Aneuploidy—when the cells of an organism contain more or fewer than the standard number of chromosomes for its species—is found in greater than 90 percent of all human cancers. But how exactly it relates to cancer, and whether it is a cause or merely a consequence of genomic instability, has long been a mystery. Two new studies published today (August 18) in Science show that it’s probably both, pointing to a gene defect that can cause aneuploidy, and elucidating the disastrous effects of aneuploidy on a cell’s genome.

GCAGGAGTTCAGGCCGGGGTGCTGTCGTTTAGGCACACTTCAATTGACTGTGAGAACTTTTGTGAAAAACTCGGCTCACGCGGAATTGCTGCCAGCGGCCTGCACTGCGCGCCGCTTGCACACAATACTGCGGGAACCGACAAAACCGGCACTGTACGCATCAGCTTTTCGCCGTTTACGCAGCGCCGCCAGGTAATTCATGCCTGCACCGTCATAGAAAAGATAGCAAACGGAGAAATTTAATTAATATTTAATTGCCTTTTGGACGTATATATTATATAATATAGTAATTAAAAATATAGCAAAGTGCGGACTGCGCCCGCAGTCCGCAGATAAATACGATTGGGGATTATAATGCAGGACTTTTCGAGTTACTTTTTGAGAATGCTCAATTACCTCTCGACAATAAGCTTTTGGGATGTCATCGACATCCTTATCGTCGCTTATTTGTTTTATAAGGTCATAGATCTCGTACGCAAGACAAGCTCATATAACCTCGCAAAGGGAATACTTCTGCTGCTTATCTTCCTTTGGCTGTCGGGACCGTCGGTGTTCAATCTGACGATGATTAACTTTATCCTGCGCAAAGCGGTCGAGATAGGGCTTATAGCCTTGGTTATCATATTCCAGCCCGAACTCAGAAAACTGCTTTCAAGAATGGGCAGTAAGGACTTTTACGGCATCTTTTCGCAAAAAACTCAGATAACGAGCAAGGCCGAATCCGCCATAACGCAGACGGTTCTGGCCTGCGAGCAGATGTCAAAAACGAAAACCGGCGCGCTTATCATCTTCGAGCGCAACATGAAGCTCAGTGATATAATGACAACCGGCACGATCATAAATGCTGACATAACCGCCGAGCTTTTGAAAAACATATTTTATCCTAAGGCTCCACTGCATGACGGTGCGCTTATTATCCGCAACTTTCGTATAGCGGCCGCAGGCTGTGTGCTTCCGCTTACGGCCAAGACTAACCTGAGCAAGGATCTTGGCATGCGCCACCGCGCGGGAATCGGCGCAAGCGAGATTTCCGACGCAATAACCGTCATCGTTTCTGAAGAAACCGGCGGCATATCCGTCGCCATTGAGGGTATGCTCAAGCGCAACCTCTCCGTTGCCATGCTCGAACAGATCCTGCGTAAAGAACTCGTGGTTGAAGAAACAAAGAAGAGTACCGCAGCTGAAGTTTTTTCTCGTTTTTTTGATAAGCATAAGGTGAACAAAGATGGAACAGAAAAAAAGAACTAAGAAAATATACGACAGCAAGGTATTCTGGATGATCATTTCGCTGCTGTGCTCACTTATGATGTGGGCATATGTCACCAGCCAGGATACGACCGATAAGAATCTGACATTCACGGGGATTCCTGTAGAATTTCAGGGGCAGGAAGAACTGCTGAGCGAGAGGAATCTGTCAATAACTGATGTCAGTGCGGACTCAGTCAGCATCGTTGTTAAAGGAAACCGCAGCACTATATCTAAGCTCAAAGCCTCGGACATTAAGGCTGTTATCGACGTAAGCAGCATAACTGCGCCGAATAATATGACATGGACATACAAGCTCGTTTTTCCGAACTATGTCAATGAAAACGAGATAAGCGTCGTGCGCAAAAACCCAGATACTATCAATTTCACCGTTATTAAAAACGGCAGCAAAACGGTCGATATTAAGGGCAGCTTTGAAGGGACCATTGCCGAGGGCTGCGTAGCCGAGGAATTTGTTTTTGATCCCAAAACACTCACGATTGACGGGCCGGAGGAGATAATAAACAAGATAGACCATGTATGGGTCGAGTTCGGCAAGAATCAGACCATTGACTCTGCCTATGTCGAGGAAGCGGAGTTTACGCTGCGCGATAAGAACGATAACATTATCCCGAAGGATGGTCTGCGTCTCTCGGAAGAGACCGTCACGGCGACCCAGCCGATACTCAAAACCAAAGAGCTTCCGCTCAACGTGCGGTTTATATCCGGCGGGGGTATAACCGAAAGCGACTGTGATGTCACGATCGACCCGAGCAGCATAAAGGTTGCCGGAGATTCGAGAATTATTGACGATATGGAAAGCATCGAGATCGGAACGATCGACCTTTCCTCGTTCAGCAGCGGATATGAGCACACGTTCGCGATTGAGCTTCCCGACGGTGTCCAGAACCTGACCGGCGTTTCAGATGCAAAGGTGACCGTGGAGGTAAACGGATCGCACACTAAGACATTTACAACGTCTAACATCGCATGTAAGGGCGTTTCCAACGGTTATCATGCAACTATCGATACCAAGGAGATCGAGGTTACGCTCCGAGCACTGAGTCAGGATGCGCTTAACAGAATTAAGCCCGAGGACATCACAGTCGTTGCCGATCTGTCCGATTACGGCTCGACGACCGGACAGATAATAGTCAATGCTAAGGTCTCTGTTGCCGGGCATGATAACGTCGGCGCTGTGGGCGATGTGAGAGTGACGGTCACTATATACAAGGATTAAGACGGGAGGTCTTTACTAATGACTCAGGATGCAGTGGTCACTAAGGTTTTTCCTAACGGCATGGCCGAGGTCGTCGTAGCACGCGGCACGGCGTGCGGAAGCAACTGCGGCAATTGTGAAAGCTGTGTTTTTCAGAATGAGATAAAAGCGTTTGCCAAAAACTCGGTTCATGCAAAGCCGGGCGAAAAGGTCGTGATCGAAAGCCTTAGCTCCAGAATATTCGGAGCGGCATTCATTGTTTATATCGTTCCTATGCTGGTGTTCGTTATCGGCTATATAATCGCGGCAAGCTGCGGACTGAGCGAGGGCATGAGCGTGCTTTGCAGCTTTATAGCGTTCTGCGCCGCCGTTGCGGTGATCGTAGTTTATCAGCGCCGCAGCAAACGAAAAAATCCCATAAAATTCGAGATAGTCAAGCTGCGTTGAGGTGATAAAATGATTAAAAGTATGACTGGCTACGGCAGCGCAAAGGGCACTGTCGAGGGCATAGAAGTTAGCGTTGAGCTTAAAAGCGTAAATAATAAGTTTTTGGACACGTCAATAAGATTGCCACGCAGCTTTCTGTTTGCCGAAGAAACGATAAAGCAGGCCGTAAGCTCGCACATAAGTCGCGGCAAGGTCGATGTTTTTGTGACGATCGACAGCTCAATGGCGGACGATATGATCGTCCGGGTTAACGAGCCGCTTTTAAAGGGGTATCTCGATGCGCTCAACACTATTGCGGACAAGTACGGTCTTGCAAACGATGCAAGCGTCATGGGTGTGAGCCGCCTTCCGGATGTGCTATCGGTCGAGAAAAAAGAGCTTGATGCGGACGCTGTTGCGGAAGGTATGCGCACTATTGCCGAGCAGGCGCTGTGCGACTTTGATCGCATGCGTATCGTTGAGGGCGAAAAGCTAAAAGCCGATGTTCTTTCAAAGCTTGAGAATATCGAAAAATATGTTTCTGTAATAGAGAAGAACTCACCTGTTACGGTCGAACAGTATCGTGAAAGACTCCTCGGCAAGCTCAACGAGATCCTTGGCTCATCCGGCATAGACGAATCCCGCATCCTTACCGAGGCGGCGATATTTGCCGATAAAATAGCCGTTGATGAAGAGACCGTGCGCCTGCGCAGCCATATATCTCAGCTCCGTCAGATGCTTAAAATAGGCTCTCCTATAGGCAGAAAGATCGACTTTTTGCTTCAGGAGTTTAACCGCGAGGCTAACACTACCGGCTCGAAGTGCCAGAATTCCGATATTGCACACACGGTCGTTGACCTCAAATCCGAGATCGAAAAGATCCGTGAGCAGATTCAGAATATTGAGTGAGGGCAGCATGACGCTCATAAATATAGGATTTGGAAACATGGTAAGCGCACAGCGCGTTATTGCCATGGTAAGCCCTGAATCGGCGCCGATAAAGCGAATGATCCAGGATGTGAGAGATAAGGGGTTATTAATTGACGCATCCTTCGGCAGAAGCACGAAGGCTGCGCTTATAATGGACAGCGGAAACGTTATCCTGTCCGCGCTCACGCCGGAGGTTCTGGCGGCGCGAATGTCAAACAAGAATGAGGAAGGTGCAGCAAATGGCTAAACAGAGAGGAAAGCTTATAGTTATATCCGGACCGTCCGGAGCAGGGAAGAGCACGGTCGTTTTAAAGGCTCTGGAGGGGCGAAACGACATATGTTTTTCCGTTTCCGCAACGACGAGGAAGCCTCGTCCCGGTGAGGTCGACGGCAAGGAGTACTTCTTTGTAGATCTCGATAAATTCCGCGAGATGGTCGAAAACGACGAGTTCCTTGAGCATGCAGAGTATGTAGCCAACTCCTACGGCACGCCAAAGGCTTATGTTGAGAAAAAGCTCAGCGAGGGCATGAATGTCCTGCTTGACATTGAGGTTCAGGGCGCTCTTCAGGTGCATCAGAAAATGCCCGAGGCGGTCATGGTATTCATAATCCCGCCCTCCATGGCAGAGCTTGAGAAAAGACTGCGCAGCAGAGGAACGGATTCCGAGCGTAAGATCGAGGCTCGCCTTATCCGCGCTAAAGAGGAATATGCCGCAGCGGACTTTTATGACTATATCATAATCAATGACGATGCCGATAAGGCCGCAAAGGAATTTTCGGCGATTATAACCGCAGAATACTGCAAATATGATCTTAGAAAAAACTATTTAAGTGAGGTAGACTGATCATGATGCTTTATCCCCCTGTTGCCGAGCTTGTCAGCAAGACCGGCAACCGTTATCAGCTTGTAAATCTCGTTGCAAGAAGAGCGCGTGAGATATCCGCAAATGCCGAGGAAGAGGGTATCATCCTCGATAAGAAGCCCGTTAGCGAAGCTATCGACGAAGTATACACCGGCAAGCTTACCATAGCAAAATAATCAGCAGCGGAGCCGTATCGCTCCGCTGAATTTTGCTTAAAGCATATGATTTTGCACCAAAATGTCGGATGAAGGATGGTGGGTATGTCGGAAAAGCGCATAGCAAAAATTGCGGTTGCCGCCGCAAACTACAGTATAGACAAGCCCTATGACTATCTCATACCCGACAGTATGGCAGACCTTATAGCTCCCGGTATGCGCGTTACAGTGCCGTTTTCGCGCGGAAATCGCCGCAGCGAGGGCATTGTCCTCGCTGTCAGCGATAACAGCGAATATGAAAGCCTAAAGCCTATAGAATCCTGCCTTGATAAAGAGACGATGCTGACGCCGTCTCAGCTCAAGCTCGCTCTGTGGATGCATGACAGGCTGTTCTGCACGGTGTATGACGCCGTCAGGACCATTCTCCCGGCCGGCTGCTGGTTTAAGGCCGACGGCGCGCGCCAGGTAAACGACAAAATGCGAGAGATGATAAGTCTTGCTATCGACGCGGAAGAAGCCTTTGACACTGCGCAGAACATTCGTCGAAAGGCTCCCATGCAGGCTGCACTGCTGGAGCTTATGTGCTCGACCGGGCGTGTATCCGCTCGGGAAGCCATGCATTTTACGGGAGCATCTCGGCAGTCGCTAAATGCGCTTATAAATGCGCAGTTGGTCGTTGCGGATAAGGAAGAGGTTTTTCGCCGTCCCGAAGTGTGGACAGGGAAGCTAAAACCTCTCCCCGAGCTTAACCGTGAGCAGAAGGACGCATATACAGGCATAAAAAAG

“Aneuploidy is found in virtually all cancers, yet very little is known about its origins or its effects,” said a cancer biologist Bert Vogelstein at Johns Hopkins Medicine, who was not involved in the research. “These two papers provide some really excellent clues to what’s going on.”